Now is the chance to make sure that you are ahead of the curve, so that when you are ready to return to the workplace you'll have everything in place to get on with applying for work. You'll need to check that your skills are up-to-date, as well as learn some new ones post-COVID19.  

Returning to Work

Returning to Work post-COVID19

What will your working life be like and will it be different from what you previously experienced? Will you be working from home a lot more? Will you need to learn more technical skills?

Working from home will have become normal, and therefore your ability to communicate virtually is of utmost importance. This involves finding the right technology to use with your team, writing appropriate emails, negotiating sales and managing relationships with customers, and working towards common goals. 

Once you understand what your new position might looks like, you can then come up with some simple rules so that you can get the job done efficiently and effectively! Courses such as Udemy's How to Manage and Influence Your Virtual Team and Coursera's Communication Strategies for a Virtual Age are a great place to start to think about what procedures you need to put in place. 

As there will be more working from home, it’s also likely that your work and life will bleed into each other, so planning skills will also be top priority. As outputs, rather than time in the office will are the new focus, what ways will you be able to achieve your work goals? How will you differentiate work from home life? It may be that the traditional 9-5 routine doesn’t suit you, with children to look after, but how can you get in the super productive few hours when they are napping, alongside calls and emails? Eluceo has a number of blogs on productivity to help you understand ways of better organising your time and a course such as Master Planning can really help you get on top of what needs to be done each week, month and year. 

Returning to Work in General

Although you'll be entering your position at a specific level, you might also want to think about what your next career steps may look like. Is there anything you could learn while you are off that can help you make this step? Is there any software that you don’t know how to use that you could learn? Are there any soft skills that can help you side-step into an alternative role? Additionally, read up on what the latest developments are in your industry, to give you some ideas as to what skills to develop and help you get ahead of the game.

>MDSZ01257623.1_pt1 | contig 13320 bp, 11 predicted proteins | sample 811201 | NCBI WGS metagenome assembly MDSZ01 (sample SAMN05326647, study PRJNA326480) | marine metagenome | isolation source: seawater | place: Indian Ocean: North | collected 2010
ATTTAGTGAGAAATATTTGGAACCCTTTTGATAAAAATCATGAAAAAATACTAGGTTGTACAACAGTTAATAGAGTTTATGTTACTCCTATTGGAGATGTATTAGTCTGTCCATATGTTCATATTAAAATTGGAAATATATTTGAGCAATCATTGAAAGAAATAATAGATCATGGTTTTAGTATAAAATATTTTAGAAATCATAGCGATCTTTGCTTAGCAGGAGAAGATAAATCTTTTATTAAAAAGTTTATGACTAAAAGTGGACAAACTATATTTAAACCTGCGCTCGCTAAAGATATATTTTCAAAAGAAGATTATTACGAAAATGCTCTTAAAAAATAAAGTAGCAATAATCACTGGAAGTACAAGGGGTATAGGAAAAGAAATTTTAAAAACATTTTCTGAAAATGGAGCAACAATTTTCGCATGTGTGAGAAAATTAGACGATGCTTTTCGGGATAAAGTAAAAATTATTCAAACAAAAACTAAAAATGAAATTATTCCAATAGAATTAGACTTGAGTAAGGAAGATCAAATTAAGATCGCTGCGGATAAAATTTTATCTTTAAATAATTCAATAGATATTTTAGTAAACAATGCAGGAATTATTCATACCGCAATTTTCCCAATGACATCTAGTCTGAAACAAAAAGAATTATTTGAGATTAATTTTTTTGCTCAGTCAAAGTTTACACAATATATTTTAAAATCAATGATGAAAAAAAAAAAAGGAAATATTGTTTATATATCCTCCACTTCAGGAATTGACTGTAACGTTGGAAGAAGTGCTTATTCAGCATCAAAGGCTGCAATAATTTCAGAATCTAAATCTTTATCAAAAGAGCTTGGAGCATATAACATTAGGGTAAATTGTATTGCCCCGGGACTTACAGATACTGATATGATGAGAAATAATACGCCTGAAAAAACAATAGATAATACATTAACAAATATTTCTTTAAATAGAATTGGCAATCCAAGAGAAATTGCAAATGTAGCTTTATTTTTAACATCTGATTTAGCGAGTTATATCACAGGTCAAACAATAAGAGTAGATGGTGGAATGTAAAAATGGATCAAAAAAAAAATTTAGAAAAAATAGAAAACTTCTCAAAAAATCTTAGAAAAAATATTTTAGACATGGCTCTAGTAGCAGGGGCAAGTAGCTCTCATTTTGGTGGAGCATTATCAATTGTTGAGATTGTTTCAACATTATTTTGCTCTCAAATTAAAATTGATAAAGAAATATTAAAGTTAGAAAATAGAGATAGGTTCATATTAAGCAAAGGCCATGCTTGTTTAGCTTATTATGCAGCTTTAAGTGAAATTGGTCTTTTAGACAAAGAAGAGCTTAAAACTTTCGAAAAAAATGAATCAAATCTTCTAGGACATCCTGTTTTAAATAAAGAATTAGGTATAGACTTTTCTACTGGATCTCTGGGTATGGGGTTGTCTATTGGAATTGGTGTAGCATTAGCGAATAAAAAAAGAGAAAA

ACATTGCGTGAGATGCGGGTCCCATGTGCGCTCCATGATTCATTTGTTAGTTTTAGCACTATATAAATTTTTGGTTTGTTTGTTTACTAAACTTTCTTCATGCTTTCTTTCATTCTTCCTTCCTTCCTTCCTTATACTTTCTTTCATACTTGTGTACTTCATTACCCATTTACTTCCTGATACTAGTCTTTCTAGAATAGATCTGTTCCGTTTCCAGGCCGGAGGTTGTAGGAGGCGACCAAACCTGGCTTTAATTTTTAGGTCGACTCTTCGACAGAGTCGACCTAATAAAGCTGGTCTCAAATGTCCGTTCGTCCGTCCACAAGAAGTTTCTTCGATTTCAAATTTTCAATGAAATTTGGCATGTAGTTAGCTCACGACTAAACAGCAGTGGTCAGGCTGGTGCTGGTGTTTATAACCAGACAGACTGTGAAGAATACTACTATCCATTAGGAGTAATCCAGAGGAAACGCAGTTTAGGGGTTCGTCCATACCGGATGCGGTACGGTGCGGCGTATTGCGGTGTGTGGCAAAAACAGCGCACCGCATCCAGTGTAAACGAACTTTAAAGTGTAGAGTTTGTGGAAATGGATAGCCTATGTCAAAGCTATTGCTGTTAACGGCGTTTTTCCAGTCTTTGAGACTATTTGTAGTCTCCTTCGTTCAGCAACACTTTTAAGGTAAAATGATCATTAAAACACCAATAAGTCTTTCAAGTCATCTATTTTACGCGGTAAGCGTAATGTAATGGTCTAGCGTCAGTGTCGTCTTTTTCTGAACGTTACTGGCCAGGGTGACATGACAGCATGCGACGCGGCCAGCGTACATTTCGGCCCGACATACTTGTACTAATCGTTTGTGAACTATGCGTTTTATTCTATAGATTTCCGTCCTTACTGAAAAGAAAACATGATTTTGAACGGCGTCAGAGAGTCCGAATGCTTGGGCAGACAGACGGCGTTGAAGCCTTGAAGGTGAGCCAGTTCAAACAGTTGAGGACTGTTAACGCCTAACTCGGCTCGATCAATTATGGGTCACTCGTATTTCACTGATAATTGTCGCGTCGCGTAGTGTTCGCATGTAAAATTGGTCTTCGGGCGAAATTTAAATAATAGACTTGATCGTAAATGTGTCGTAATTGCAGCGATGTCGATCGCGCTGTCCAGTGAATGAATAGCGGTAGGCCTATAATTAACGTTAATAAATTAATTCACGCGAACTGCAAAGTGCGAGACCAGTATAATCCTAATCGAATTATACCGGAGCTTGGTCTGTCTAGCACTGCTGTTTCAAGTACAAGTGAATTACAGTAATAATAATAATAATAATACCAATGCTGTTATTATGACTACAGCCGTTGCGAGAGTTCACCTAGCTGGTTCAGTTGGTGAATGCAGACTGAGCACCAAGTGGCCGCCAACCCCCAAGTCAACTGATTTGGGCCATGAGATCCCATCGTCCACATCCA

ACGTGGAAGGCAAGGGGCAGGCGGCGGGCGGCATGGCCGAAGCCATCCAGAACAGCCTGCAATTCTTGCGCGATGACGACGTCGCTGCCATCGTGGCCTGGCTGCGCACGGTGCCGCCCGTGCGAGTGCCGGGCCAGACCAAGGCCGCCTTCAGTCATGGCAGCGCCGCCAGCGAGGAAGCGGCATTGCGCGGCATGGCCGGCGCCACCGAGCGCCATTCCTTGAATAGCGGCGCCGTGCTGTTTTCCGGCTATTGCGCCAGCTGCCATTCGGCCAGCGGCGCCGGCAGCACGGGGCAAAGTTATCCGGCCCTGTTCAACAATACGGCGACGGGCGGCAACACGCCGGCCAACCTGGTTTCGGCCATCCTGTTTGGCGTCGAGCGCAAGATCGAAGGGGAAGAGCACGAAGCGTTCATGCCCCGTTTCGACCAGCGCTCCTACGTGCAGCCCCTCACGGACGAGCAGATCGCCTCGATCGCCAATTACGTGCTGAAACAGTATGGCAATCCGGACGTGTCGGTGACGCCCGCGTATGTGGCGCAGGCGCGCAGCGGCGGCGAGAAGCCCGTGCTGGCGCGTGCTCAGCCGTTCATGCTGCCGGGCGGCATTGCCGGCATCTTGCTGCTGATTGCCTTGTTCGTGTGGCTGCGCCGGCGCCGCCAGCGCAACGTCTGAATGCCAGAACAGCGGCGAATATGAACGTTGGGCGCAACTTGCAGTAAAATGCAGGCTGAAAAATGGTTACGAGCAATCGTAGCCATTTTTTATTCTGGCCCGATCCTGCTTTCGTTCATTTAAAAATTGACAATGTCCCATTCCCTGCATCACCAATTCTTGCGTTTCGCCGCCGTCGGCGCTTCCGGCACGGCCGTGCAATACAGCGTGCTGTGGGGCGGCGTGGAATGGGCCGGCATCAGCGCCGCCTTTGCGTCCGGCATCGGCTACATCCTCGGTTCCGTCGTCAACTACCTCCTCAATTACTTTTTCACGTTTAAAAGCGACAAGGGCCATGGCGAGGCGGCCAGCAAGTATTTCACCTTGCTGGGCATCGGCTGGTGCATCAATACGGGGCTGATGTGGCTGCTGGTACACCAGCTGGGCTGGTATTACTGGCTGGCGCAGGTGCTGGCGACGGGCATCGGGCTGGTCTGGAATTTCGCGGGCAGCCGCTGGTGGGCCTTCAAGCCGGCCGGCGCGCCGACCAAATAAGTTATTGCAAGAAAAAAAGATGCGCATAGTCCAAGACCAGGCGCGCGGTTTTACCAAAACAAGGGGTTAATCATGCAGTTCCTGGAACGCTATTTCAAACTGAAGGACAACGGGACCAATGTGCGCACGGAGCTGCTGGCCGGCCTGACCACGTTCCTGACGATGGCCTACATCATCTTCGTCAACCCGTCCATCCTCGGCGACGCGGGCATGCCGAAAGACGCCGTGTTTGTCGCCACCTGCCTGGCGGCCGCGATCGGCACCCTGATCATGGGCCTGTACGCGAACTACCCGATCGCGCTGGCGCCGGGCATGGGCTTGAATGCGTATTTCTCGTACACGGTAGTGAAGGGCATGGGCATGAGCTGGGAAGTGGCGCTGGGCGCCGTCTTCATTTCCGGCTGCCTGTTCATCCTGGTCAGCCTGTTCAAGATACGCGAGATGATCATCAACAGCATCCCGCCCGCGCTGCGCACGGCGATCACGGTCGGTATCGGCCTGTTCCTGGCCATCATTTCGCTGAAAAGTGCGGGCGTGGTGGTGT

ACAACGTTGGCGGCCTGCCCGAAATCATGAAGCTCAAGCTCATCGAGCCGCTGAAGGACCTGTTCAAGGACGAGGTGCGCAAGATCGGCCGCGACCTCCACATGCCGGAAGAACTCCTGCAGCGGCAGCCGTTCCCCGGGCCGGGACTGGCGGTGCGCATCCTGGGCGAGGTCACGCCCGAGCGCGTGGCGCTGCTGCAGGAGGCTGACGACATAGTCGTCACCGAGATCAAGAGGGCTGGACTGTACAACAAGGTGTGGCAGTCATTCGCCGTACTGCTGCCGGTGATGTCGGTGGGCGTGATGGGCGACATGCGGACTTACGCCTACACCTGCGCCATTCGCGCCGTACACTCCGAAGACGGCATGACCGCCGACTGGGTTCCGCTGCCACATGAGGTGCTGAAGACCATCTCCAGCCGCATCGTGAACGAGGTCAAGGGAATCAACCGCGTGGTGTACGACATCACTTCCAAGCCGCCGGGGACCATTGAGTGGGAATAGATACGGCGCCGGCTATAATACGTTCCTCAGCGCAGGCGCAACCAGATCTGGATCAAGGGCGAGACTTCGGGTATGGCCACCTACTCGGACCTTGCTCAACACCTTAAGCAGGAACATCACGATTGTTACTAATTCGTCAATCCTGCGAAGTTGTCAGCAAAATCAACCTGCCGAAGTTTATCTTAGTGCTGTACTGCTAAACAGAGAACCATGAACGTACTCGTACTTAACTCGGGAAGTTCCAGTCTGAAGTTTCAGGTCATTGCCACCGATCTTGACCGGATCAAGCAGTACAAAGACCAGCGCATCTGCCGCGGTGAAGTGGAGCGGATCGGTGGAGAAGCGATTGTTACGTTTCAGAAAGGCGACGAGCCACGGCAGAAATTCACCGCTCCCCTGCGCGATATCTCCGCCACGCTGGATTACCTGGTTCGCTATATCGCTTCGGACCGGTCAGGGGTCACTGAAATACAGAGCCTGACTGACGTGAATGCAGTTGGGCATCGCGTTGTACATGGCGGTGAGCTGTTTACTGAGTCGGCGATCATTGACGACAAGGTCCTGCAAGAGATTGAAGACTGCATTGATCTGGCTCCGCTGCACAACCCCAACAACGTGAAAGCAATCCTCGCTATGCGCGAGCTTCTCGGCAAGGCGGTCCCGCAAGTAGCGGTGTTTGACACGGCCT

Being out of the workplace has actually given you and advantage, as being away from the thick of it and delving into something new can help you to think differently and bring in fresh ideas to help change the direction of a business. Post-COVID, the way in which we consume products and services, the ways in which we communicate, why we travel, and what we choose to focus our time and energy on has changed. Business will only get through this if they adapt to the changing environment, and create products and services that suit our needs - being out the loop and in the real world can help bring fresh ideas to the table. 

How to Evaluate your Transferable Skills

Before thinking about your next steps, it’s a good idea to assess what skills you currently have. This can help you understand whether there are some gaping holes that need to be addressed and whether you need to spend some time upskilling before you start the job hunt. 

We can’t ask all the questions you might ever need to help you tease out your skills, however think about your day-to-day activities in four distinct areas of your life:

  • Home Life - What responsibilities do you have to juggle? Do you have to look after an ageing parent or young children? Are you responsible for making sure that there is food on the table at a specific time?
  • Working Life - What are your day-to-day responsibilities? How do you communicate with colleagues and customers/clients? What is your working environment like? How are your customers/clients? What do your day-to-day activities include? (This can be from your previous positions, but remember some of these skills might be a bit rusty)
  • Volunteering/Side Hustle - Are there other places where you can add strings to your bow? What strings are these?
  • Education - How are/were you assessed in your education?

You can then assess your level of each of the top employability skills.

How long have you been using that skill? Is your experience recent or out of date? We suggest that you tally all your skills based on the length of time you’ve been using it:

  • No experience 
  • Beginner level - 1 - 2 years of using that skill 
  • Intermediate level - 2 - 5 years 
  • Advanced level - 5 - 10 years
  • Expert - 10+ years

After the exercise you’ll then have a list of your skills. Some you’ll be an expert at and some you won’t have any experience of at all, but for the first time you’ll see where you need to improve to get yourself up-to-scratch and job-hunt-ready.